The Ed Carpenter Racing driver lineup will again be a story this week heading into Saturday’s Desert Diamond West Valley Phoenix Grand Prix (9 p.m. ET, NBCSN).

Hildebrand is hoping to be cleared to drive but if not, it remains to be seen whether Veach will get another shot, or whether Pigot gets a call-up for what would be only his second oval start in an IndyCar. Team owner Carpenter is slated to make his first start of 2017 next weekend in the No. 20 Fuzzy’s Vodka Chevrolet. On Sunday, Pigot ran as high as fourth after starting 17th but had a spin off Turn 5 that cost him a likely second straight top-10 result, having run eighth most of his second stint.

Veach now joins the list of young guns with recent Indy Lights experience – Matthew Brabham, RC Enerson and Stefan Wilson among others – with only a handful of IndyCar starts under their belt awaiting a full-time shot, but can now say he is an IndyCar driver for life.

Pagenaud banks third straight top-five despite fuel saving frustration

Photo: IndyCar
Leave a comment

With finishes of second, fifth and third in the first three races of 2017, defending Verizon IndyCar Series champion Simon Pagenaud is off to a pretty good start.

Except that because of his unreal start to 2016 when he finished second twice and won in Round 3, it seems like far less by comparison.

Pagenaud finally put together his most complete start-to-finish weekend of the new year at Barber Motorsports Park in the Honda Indy Grand Prix of Alabama, starting and finishing third in the No. 1 Menards Team Penske Chevrolet.

This result comes after a perhaps lucky 14th to second run in St. Petersburg and then a comeback from 21st and last to fifth in Long Beach two weeks ago.

The Frenchman made the most of the worst pit stall in pit lane this weekend, because after incurring that penalty for qualifying interference at Long Beach two weeks ago he’d be right at pit in and be compromised compared to those near pit out.

That made his team’s performance throughout the weekend all the better, even if Pagenaud was frustrated to be in fuel save mode for the final stint.

“It’s been a good weekend. We unfortunately carried a penalty from Long Beach. So starting every qualifying session, practice at the back of the pack puts you in a bad rhythm,” Pagenaud explained in the post-race press conference. “So I’m very happy we were able to transform that into good qualifying results, and also a good result in the end of the race.

“It was pretty eventful. At the start of the race, I feel like we were a little too aggressive with the racecar. We adjusted. At the end, I was really good. I saved quite a bit of fuel at the end to make it.

“It was frustrating, I got to say. I just wanted to go.”

The day was weirder for Pagenaud because he was the only one of the four Team Penske drivers who didn’t lead a lap. Eventual race winner Josef Newgarden led the final 14 laps en route to his first win with the team, while Will Power dominated with 60 laps led before his late race puncture resigned him to 14th. Helio Castroneves finished fourth and led two laps on a pit cycle.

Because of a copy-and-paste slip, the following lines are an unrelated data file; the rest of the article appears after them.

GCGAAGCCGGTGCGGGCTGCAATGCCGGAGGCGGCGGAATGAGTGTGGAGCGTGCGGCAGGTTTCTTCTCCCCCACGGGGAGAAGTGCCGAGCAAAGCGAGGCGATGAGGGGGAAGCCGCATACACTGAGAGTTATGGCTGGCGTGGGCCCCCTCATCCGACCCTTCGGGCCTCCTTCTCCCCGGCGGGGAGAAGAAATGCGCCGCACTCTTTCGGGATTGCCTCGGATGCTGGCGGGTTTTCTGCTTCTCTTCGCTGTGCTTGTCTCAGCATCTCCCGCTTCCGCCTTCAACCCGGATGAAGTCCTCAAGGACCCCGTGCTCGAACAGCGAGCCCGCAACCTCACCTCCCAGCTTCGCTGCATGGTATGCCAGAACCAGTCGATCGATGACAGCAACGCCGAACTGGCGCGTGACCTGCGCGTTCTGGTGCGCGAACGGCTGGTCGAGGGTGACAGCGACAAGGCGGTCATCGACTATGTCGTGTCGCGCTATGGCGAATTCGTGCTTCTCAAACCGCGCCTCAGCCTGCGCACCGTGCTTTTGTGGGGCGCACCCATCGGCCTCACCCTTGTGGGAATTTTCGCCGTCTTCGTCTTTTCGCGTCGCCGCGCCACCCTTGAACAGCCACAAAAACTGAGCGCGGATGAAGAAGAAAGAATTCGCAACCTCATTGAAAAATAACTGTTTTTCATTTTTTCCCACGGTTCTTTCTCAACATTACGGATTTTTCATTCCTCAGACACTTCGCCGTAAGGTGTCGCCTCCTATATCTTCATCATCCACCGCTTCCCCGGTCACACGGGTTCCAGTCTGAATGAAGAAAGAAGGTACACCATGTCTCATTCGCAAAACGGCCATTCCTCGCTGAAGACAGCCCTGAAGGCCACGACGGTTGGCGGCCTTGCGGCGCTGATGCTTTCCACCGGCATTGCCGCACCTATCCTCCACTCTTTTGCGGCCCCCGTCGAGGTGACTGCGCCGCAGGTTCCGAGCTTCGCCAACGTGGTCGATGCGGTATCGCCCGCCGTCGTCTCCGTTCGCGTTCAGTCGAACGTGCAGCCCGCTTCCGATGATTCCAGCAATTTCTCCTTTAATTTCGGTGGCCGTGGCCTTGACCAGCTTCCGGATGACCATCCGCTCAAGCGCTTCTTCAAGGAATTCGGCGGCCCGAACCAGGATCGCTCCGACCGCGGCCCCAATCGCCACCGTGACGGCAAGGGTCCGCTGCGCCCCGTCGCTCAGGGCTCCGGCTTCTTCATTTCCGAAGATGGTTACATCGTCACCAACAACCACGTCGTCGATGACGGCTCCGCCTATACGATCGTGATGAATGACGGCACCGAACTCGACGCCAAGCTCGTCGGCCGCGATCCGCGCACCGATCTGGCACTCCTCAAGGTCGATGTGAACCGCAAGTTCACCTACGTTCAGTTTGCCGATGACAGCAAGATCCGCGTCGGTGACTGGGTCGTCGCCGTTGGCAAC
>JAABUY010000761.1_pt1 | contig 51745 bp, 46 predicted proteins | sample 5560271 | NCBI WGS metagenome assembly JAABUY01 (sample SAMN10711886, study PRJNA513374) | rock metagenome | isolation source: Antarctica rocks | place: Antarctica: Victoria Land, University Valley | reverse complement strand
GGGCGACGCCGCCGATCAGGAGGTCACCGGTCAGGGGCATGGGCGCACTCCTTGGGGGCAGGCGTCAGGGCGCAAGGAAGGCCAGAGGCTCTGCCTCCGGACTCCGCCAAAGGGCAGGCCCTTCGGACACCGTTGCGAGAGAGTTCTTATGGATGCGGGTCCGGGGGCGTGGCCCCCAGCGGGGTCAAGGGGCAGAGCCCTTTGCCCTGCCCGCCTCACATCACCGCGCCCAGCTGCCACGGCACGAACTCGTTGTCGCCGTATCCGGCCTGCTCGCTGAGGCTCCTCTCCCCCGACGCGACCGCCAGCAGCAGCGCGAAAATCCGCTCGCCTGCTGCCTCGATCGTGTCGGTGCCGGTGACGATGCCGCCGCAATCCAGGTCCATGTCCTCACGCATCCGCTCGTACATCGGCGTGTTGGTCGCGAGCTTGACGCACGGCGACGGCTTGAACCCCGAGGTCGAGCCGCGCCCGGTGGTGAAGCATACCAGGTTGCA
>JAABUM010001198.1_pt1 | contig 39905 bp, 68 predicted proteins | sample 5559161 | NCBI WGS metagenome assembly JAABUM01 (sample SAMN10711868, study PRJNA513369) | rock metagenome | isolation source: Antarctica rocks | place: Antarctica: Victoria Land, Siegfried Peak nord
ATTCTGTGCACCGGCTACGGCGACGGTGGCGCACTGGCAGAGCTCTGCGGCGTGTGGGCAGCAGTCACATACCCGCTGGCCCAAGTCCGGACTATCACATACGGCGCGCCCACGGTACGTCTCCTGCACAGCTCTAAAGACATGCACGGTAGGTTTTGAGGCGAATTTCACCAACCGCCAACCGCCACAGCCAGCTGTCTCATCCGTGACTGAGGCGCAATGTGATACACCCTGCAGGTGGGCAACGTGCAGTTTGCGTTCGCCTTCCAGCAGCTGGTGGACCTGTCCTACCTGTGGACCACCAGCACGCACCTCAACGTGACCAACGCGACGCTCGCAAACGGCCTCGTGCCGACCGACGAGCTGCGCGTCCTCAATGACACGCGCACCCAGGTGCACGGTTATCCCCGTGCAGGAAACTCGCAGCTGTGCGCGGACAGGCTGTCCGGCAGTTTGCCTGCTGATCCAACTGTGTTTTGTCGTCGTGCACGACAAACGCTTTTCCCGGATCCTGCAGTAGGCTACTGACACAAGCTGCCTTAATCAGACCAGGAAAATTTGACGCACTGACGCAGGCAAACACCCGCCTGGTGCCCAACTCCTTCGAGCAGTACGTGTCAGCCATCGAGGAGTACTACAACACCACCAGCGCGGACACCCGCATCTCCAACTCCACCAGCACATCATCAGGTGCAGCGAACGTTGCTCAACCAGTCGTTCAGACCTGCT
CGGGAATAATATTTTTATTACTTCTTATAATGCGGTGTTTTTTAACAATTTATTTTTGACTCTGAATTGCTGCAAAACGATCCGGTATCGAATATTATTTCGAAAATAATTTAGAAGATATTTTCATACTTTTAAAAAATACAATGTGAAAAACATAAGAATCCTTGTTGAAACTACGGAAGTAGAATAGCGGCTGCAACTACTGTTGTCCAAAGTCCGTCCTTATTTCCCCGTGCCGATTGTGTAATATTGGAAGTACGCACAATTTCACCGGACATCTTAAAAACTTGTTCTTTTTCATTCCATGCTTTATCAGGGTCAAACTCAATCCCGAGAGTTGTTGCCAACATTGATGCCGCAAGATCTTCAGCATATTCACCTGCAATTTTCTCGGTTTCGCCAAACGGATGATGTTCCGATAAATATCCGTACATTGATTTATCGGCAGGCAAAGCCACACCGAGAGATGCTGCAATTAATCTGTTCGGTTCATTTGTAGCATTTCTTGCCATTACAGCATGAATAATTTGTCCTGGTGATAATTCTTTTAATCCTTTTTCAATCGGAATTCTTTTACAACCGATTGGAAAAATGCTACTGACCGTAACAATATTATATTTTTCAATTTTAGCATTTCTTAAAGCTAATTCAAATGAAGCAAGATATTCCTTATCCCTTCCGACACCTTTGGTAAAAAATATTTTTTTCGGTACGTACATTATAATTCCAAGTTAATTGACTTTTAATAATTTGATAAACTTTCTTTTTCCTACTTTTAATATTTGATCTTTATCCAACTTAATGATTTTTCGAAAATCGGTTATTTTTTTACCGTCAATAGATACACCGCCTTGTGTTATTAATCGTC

Pagenaud never got higher than third, where he finished. He noted a difficulty in the tire wear at the start of the race, as rain washed all the rubber down from earlier in the weekend, comprising five different types of tire manufacturers over the six series racing at Barber.

“The rain was the biggest effect last night. It really cleaned off the track,” he said. “The first stint personally was very difficult for us, quite a bit of tire wear. Balance wasn’t what we expected. Then the track got better toward the end, and the tires hung on better, I think.

“Yeah, it was different to yesterday, for sure. A lot of less tire degradation. Last year felt like we had a lot more tire degradation, too.”

Even though his title defense has been overshadowed so far in 2017 by all three winners, Pagenaud’s still in a good spot through three races. Pagenaud and Scott Dixon are the only two drivers with three top-five finishes in every race so far this year.

Pagenaud sits fourth in points, 11 behind his old Peugeot LMP1 teammate Sebastien Bourdais who leads the championship, and just four off Newgarden, who took the headlines on Sunday with his first win for his new team.

Still, not a bad day for the guy who heading into the race, discovered how to speak “Southern.”

Marquez adds to COTA win streak while Vinales crashes out

Getty Images
Leave a comment

Death, taxes and Marc Marquez winning MotoGP’s annual trip to Circuit of The Americas in the spring seem to be things you can bank on.

The Spaniard won again on Sunday, his incredible fifth straight win at the Austin road course, in as many attempts. It’s also his 11th straight victory on United States soil.

The Repsol Honda rider took the victory with Movistar Yamaha’s Valentino Rossi in second and the second of the Honda riders, Dani Pedrosa, completing the podium. Rossi made it past Pedrosa for second despite an earlier slide off, but was 3.069 seconds adrift of Marquez.

Cal Crutchlow and Johann Zarco completed the top five.